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W. Deen Mohammed Weekly Articles


A.M. Journal

Muhammad Speaks

Imam W. Deen Muhammad


QUESTION: Why did you order spanking (corporal punishment) ceased at Sister Clara Muhammad School?

IMAM: Corporal punishment in the school was discontinued because it presented a real problem. People brought us into court, in Detroit, Mich. on a child abuse case. A teacher went beyond the proper measure of correction or punishment and injured the child. The community was involved in a suit because of that.

At that time I decided that there should be no corporal punishment in the schools, based on that particular case. But I recall incidents in the history of the University of Islam which was the elementary school—one prin­cipal was charged with breaking the fingers of a child.

I recall others being charged with inflicting serious whelps on the child's flesh. All of these past incidents just came back to my mind. I recall a teacher raising a heavy wooden chair about to hit a child over the head...the child was not hit...but I witnessed this myself in the history of our school.

Knowing the high intensity of violence that is in the atmosphere of the West now—including America and many other countries—made me to fear for the communi­ty if we continued to allow teachers to ad­minister corporal punishment in the schools.

Because the community is reported in public newspapers for having charges like this made against us by parents, it just puts more material in the hands of our critics. They want to belittle us anyway, so why should we do this?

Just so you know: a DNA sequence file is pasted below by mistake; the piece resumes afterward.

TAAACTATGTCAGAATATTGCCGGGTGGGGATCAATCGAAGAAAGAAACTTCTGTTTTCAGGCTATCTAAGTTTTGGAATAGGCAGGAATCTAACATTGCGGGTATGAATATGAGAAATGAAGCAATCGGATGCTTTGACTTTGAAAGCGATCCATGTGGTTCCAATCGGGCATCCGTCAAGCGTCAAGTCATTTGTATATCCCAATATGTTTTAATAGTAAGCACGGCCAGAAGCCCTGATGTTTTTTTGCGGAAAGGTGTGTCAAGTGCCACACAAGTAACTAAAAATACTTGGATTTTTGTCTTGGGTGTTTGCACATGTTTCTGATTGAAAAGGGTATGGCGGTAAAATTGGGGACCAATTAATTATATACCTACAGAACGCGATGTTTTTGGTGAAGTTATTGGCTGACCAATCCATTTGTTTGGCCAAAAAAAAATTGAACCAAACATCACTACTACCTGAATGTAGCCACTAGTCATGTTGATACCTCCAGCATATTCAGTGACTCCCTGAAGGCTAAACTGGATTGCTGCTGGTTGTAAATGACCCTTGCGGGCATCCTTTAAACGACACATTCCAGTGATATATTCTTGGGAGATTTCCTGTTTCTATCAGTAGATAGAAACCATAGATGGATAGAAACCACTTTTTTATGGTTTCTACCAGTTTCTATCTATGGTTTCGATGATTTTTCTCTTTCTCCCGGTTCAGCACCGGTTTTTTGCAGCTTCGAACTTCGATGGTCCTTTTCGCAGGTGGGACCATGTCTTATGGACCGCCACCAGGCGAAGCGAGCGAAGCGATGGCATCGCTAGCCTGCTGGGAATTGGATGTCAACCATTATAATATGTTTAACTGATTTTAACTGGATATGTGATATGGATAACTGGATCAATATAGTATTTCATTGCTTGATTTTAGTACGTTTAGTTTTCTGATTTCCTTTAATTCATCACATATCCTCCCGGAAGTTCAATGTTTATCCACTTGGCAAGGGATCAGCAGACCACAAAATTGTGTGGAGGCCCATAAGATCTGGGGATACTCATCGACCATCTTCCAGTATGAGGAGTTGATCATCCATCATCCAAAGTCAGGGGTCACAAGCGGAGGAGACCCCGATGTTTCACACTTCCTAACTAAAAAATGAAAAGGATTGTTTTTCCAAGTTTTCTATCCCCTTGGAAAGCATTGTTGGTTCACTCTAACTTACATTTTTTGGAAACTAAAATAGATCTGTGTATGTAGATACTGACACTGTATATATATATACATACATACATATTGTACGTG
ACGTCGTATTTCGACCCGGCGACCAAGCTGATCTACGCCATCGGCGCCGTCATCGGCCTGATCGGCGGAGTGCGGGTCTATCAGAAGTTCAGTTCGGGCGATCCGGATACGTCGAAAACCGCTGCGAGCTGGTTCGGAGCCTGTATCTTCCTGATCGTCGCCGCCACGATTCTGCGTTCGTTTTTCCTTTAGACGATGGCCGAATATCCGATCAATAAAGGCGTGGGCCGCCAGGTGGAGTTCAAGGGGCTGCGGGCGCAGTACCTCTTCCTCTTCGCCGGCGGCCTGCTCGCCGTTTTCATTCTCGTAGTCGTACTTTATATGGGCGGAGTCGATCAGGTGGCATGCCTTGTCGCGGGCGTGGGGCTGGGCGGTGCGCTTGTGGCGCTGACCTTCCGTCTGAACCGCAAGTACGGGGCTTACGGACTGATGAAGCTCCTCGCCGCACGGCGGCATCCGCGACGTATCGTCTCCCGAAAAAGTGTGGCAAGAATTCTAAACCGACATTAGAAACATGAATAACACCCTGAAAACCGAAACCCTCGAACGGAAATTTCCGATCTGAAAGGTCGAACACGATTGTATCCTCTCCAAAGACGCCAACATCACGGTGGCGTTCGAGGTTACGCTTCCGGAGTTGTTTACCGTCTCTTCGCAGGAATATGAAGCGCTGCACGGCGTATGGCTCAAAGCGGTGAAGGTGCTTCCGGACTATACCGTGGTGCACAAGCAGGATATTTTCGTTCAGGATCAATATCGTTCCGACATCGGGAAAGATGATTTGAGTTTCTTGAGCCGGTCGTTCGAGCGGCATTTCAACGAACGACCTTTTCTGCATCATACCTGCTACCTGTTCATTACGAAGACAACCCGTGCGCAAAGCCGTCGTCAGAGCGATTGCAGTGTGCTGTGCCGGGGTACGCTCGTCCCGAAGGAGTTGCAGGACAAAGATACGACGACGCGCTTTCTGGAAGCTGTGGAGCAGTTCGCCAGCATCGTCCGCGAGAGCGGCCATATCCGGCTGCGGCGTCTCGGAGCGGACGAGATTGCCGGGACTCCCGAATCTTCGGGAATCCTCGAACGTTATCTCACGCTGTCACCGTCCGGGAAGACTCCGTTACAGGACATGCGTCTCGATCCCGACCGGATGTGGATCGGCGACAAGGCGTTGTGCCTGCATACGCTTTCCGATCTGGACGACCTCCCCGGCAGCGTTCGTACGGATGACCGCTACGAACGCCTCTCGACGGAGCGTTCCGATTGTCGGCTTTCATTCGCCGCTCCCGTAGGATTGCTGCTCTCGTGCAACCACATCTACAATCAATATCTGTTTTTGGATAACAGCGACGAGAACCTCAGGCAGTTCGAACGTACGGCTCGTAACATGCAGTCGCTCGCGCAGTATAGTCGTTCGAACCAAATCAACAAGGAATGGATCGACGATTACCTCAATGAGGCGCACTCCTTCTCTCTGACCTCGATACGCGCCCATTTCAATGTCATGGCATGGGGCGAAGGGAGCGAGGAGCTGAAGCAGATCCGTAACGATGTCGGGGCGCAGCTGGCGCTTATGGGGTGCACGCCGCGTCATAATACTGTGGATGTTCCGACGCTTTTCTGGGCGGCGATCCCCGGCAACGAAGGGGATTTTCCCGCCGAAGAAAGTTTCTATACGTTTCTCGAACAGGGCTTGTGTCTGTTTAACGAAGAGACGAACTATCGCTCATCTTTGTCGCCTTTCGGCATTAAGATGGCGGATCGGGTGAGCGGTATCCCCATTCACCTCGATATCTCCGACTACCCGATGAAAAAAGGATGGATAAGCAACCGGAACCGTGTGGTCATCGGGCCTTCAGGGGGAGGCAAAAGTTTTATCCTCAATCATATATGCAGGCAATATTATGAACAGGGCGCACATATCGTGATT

And then again, I know that violence is en­couraged in the children today. When I was a child, it was not encouraged, we were expos­ed to violence, but it was not encouraged.

The nature of many of the movies that many of the common people in the big cities watch, along with their children, are very violent movies—Kung Fu and all the other violence.

So violence is there, and the very burden that is in the life of the parent, the father—the mother in most cases because as you know, unfortunate children of the ghettos usually have just one parent in the home and it is usually the mother; that mother perhaps is already bitter, or feels herself fully burdened by the fact that she has been left holding the family in her arms with no hus­band there to help her.

So she has the sensitivity there already, and then the nature of the family life that modern times cause her to deal with as a parent just takes so much of her time—tests her emotional stability so much during the day that we can't make decisions in the school anymore as we once did in the past. We have to take all these new developments into consideration.

If there is no real conscience that is responsible in the children or in the parents either because of the modern time and pressures that are on parents and in­dividuals, we can't use those old remedies anymore.

If we say that corporal punishment is allowed, perhaps they would be administer­ing corporal punishment to a kid who thinks he's tough, and he's "feeling his Wheaties" or -Cheerios," and then the child fights back and gets hurt—then you have a disgraceful scene there that would ruin the reputation of that school for many years to come.
So if we study the rise of violence in our society, and the diminished responsibility in adults and in children, I think we will understand that decision.

I still say, none of our schools should ad­minister corporal punishment. They should leave that to the parent. If the parent can't do it then they should tell the parent that we have to be more selective next term—we may not accept your child next term, because you are doing nothing to correct your child's behavior.